Russia interested in resolving Karabakh problem
Peaceful settlement of the Nagorno-Karabakh conflict is beneficial to Russia, and among the countries not participating in the conflict, Russia is the most interested in establishing peace in the South Caucasus, Russian politicians and ideologists said in an interview with Vestnik Kavkaza, speaking about Moscow's work on the Karabakh problem.
On the eve of a meeting with Azerbaijani Foreign Minister Elmar Mammadyarov at the UN General Assembly, Armenian Foreign Minister Edward Nalbandian said that Yerevan is actually negotiating liberation of occupied Azerbaijani territories, which is in line with Russian settlement plan for the Nagorno-Karabakh conflict, which is currently on the negotiating table.
Deputy Chairman of the Federation Council Ilyas Umakhanov stressed that the Nagorno-Karabakh conflict settlement is beneficial to Russia strategically. "Russia believes in fundamental thesis that there should be friendly, prosperous, developing states that do not carry any potential conflict-forming threat along the perimeter of its borders. In this sense, Russia is one of the most interested sides in finding a peaceful, mutually acceptable solution to the Nagorno-Karabakh conflict," he said.
Ilyas Umakhanov added that Moscow is doing everything possible for this. "We do a lot to reach this, including the leadership of our country, our president. We stood and will stand by these positions, including at the parliamentary level," he noted.
Chairman of the Izborsk club, famous writer Alexander Prokhanov said that "since Russia is close to these countries geostrategically, culturally and economically, the Nagorno-Karabakh conflict forces us to act. In addition, Russia is a very powerful player in political and military games in the Middle East, and the conflict between Azerbaijan and Armenia hinders the ability of both Armenians and Azerbaijanis to effectively cooperate with Russia in this context. In other words, it is very important for Russia to maintain peace in this region," he said.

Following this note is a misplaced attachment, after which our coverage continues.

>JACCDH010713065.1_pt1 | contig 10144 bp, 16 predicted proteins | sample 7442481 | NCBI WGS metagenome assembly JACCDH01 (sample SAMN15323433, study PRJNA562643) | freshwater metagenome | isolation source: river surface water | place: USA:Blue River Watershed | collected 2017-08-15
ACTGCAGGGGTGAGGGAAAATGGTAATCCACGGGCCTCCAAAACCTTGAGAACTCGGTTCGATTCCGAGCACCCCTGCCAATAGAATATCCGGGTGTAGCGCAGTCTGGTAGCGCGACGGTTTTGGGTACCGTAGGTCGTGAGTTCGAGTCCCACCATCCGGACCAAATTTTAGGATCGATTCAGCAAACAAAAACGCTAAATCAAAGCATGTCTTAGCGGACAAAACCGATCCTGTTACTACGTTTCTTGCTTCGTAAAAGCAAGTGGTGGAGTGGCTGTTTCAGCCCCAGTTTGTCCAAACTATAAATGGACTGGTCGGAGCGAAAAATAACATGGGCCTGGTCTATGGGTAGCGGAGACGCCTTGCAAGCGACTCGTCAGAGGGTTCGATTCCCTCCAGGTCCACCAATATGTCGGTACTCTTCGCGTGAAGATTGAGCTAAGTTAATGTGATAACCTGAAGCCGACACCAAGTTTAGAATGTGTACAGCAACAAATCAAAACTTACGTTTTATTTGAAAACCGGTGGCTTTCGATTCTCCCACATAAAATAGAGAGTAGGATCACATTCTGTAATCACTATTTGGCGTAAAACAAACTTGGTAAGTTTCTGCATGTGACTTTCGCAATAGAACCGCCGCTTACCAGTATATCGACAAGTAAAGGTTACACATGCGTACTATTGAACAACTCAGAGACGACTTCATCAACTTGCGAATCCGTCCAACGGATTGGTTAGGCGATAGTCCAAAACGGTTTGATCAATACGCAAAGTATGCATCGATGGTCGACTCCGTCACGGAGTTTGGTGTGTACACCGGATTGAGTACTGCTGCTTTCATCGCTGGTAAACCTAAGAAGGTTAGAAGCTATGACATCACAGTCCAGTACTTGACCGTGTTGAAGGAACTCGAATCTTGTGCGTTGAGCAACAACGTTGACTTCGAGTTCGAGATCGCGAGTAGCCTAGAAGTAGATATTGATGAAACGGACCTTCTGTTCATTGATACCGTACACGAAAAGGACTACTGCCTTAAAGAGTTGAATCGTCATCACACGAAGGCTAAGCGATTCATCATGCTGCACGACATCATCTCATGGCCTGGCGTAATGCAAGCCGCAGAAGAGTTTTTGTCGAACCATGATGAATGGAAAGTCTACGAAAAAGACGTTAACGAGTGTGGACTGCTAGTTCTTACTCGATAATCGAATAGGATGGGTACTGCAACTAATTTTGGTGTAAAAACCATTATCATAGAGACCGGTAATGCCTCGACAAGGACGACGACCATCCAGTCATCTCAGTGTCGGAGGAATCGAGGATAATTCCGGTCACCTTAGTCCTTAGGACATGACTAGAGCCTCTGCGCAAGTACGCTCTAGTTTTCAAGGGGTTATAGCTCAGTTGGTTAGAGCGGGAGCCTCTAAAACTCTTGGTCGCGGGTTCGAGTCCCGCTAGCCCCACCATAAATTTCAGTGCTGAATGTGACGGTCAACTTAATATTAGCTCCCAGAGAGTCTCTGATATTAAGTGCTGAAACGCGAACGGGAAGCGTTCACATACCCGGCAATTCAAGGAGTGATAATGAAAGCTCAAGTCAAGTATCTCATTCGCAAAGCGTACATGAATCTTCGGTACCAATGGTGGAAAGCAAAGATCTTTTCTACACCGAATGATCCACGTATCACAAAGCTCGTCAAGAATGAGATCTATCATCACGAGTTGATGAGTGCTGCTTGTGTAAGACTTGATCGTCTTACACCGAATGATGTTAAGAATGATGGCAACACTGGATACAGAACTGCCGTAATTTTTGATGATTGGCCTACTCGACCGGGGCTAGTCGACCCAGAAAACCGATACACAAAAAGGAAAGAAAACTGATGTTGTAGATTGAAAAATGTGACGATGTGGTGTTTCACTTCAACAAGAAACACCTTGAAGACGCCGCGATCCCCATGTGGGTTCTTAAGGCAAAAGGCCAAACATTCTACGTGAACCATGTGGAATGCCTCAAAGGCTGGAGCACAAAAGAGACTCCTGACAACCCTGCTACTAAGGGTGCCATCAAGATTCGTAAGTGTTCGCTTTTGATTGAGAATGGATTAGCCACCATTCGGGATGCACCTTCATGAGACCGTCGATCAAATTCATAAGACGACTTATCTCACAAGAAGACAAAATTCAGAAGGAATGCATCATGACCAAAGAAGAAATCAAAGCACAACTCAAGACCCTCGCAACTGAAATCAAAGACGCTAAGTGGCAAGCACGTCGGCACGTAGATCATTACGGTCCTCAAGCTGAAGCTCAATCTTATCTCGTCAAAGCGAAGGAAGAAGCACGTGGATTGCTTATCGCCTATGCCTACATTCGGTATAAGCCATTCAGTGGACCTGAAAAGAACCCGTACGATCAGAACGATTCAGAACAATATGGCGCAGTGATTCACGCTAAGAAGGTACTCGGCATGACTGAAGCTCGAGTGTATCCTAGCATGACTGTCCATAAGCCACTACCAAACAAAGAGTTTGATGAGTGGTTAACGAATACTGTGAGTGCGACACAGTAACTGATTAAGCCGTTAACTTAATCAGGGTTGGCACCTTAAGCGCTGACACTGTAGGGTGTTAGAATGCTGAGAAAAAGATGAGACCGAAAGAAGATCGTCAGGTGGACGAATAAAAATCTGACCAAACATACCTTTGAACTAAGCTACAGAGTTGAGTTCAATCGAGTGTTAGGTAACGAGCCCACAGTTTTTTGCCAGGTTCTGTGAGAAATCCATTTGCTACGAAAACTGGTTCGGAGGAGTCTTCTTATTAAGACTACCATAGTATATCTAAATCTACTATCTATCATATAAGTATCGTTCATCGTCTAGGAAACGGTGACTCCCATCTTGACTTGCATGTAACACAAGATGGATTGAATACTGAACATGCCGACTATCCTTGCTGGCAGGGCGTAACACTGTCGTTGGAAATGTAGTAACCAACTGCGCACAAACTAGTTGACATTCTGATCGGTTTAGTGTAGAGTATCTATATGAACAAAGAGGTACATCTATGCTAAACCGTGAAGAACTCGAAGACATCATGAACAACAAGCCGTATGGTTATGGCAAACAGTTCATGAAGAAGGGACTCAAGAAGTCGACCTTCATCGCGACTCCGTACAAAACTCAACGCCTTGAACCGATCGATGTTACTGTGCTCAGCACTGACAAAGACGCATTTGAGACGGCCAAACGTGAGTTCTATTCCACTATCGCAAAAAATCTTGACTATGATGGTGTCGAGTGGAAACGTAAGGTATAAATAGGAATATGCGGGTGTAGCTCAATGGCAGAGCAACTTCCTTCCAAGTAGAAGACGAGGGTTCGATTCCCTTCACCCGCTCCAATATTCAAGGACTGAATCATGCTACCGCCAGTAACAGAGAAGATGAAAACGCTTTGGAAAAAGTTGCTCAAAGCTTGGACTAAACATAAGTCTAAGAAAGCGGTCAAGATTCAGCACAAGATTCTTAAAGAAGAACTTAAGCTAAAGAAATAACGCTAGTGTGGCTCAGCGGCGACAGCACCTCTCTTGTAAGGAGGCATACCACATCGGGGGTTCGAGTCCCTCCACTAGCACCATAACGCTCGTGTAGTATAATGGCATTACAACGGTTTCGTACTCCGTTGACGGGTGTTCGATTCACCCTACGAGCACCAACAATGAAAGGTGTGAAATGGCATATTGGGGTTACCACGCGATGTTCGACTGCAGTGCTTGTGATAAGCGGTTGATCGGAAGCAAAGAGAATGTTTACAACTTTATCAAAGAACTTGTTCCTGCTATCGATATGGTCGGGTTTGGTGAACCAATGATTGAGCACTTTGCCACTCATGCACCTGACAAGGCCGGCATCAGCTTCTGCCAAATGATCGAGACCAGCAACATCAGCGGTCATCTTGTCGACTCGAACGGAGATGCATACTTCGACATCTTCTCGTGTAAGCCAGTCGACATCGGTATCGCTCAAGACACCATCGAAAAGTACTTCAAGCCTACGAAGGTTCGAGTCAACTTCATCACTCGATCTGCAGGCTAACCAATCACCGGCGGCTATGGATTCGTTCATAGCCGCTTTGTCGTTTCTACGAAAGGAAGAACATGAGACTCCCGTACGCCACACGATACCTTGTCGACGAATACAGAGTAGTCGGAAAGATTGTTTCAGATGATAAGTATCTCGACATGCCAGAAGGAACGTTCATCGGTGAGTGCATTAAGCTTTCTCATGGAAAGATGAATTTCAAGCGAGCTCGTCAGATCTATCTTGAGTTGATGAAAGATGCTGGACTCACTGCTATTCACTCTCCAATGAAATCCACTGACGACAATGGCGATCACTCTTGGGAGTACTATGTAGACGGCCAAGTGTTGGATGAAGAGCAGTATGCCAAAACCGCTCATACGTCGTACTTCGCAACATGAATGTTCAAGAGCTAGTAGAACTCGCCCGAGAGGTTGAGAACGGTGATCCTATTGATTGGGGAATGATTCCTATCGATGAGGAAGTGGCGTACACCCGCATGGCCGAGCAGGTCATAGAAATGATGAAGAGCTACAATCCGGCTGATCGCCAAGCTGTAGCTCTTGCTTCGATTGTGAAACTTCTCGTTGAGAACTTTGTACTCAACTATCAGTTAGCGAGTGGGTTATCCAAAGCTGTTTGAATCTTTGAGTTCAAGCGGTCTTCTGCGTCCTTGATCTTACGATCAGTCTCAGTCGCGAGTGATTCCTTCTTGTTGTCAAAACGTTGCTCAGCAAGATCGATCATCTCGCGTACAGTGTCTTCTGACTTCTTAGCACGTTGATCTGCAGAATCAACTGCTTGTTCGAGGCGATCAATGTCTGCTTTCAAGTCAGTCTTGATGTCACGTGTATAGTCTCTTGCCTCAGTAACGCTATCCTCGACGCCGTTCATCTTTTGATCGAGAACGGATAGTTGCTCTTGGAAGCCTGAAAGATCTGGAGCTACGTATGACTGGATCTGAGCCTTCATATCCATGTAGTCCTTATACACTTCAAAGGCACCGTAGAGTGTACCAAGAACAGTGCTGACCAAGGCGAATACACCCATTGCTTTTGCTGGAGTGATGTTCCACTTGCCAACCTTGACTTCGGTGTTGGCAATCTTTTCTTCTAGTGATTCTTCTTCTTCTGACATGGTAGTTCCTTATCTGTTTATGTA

The Associate Professor of the Department of International Security of the Faculty of World Politics of Moscow State University, Alexey Fenenko, also noted that the Nagorno-Karabakh conflict creates a very complex strategic problem for Russia, used by its opponents. "On the one hand, if Russia maintains a balanced position on the Nagorno-Karabakh conflict, Yerevan immediately says that Moscow is leaving its ally and Armenia needs to look for a counterbalance in the face of NATO, which Paris and Washington actively use. On the other hand, if Russia is getting closer to Armenia, it causes a crisis in partnership with Azerbaijan and Turkey, which Russia patiently built for so long and which is very important for Russia. This situation is very dangerous for Russian position in the Caucasus," he said.